Entertainment

Reviews: Review of “This Much I Know To Be True,” Andrew Dominik’s documentary about Nick Cave and Warren Ellis (MUBI)

After its world premiere at the Berlinale 2022, another extraordinary human and, above all, artistic legacy of the Cave-Ellis duo arrives at MUBI for its fans.

This Much I Know To Be True (UK/2022). Direction: Andrew Dominic. With Nick Cave, Warren Ellis, Marianne Faithfull, Wendi Rose, Janet Ramus, T Jae Cole, Eloisa-Fleur Thom, Alessandro Ruisi, Luba Tunnicliffe, and Max Ruisi. Photography: Robbie Ryan. Duration: 105 minutes. Available on MUBI from Friday, July 8.

Near the end of the film Nick Cave sings a beautiful live version of Balcony Manone of the songs included in the album carnival (2021). One of the verses of that great song says “This much I know to be true” (“This is what I know is true”) and that phrase has also remained as the title of this new documentary about thought, the creative process and the live art by Cave and his inseparable sidekick Warren Ellis.

To the Cave-Ellis duo, in truth, we should add the Australian (although he was actually born in New Zealand) Andrew Dominik, who has been working with them for a long time. If the leaders of the Bad Seeds composed, for example, the original soundtrack for The murder of Jesse James by the cowardly Robert FordDominik had already filmed another remarkable documentary about and with them as One More Time with Feeling (2016), disk-centric Skeleton Tree.

Without reaching the tops of 20,000 days on earth (2014), by Iain Forsyth and Jane Pollard, which in my opinion is still the best approach to the Cave universe, This Much I Know To Be True is a real delight for fans (and probably only fans) of Cave, Ellis and the Bad Seeds.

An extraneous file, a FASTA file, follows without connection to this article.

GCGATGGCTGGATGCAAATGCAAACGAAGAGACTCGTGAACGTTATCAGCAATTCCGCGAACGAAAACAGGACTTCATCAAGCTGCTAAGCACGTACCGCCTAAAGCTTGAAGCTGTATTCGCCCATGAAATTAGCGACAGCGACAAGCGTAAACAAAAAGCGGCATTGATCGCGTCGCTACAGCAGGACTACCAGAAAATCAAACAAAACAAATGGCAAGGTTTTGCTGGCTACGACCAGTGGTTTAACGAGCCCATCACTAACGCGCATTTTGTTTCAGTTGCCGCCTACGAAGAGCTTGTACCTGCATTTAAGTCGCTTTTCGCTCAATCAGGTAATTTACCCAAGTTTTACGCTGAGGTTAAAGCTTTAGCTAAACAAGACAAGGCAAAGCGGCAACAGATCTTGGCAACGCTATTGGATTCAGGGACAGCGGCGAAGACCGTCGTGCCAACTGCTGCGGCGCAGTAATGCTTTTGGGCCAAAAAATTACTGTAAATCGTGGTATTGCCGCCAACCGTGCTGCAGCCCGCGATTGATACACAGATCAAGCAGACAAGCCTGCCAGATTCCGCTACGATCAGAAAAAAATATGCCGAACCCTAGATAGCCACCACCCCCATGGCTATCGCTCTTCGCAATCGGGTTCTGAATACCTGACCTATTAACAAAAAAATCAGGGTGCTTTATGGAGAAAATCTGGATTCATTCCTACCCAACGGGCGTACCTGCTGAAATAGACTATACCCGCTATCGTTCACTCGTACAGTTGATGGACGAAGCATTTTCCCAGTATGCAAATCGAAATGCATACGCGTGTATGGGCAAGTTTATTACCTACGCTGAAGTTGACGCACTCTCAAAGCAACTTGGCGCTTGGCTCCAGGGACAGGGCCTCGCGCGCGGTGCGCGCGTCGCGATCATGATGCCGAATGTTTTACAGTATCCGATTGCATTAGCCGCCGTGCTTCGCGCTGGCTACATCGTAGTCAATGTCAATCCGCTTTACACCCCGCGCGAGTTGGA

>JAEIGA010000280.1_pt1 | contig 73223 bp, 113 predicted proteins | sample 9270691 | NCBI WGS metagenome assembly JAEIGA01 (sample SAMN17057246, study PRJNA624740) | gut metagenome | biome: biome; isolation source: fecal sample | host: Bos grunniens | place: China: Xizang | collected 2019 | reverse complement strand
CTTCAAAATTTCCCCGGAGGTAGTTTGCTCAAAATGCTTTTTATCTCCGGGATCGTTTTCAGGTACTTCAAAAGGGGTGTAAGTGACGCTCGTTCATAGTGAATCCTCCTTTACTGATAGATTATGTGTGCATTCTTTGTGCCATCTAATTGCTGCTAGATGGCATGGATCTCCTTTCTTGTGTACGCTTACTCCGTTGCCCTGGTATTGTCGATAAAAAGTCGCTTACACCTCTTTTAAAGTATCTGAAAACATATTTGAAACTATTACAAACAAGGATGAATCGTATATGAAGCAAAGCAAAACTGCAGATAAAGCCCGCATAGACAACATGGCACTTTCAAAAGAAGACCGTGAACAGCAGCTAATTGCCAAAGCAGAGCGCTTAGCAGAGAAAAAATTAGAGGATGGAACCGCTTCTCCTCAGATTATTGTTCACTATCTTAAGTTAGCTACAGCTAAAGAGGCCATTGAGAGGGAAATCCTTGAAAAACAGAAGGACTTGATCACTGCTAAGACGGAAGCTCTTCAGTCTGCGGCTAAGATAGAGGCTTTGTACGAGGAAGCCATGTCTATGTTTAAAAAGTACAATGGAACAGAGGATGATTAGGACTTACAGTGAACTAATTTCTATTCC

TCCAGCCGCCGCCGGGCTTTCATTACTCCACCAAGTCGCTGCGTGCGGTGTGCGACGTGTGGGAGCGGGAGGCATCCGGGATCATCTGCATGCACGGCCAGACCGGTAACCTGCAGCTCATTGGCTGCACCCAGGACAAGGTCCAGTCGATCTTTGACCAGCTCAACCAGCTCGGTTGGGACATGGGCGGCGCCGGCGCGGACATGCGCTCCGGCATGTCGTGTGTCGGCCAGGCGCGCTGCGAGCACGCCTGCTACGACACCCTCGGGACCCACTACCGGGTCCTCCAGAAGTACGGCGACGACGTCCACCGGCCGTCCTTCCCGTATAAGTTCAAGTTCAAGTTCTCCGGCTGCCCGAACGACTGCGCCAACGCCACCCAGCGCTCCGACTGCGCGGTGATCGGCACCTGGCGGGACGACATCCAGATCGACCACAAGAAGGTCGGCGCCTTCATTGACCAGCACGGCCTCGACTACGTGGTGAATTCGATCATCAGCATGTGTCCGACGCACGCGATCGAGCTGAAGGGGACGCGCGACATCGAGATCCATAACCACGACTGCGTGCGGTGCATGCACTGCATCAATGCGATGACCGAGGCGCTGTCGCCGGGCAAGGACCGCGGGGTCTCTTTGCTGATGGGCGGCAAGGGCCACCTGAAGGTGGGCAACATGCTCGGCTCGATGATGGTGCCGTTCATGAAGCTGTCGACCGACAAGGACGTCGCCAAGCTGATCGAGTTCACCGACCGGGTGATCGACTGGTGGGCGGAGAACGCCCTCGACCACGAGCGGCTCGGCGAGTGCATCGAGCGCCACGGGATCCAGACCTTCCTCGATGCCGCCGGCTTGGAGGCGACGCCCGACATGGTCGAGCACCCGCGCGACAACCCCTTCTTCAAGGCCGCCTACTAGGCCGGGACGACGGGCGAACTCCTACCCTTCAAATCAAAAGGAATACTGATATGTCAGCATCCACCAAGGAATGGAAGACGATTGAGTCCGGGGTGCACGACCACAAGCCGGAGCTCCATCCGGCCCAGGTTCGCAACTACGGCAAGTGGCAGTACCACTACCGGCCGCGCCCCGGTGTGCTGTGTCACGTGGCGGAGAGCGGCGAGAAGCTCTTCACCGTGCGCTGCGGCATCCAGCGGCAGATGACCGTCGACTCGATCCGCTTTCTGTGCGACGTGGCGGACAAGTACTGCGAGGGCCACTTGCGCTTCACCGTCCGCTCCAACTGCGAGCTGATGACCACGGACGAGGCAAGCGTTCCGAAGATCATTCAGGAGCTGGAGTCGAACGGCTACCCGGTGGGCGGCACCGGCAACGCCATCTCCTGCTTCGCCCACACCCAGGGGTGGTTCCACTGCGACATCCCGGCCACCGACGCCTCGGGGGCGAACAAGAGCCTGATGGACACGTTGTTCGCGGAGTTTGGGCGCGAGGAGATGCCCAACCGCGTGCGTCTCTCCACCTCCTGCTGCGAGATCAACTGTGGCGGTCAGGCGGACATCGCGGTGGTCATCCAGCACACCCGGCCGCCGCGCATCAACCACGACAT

Although it has some intimate and introspective moments in which Cave (and to a lesser extent the more parsimonious and demure Ellis) explain their vision of art in times of pandemic and their particular creative process (they are quite harsh in admitting that much of what they do is frustrating and disposable material), the heart of This Much I Know To Be True goes through the live performance in a huge old shed/studio of a dozen songs from the albums ghosteen (recorded with the Bad Seeds) and the noted carnival (only from Cave and Ellis).

The moments in which Cave returns to the absurd death in 2015 of Arthur, his fifteen-year-old son, and how that tragic event has permeated his art and changed the relationship with his fans after the publication of The Red Hand Files from the frank and gritty exchange he has with many of them, they are truly moving, but still nothing comes close to the experience of seeing Nick and Warren pounding keys alongside a string section and choir performing songs. as beautiful and sad as the ones on the last two albums.

And there is a prologue dedicated to 18 diabolical figures conceived in ceramics in the middle of the pandemic by Cave himself, which give rise to a very typical account of the spirit of this artist and -already halfway through the documentary- an exceptional gift: the presence of a Marianne Faithfull quite weak, degraded, a bit of a dictator but equally smiling and beautiful, who takes off her oxygen to sing with them, while the attendees -with masks, of course- try to comply with her precise instructions.

Dominik doesn’t mind imperfections or mismatches. A microphone may appear in frame, another cameraman may be seen in the background shooting the same thing from a different perspective, but no one can deny the filmmaker and his talented Irish cinematographer Robbie Ryan the mastery of capturing the magic of live performances, even if at some point they go overboard with the circular shots that try to “envelop” these performances. Authenticity over prolixity, the confessional over the intellectual, the greatest art over the misfortunes of a world in a pandemic. That is what the unavoidable and unforgettable proposes (I repeat: for us, the fans) This Much I Know To Be True.


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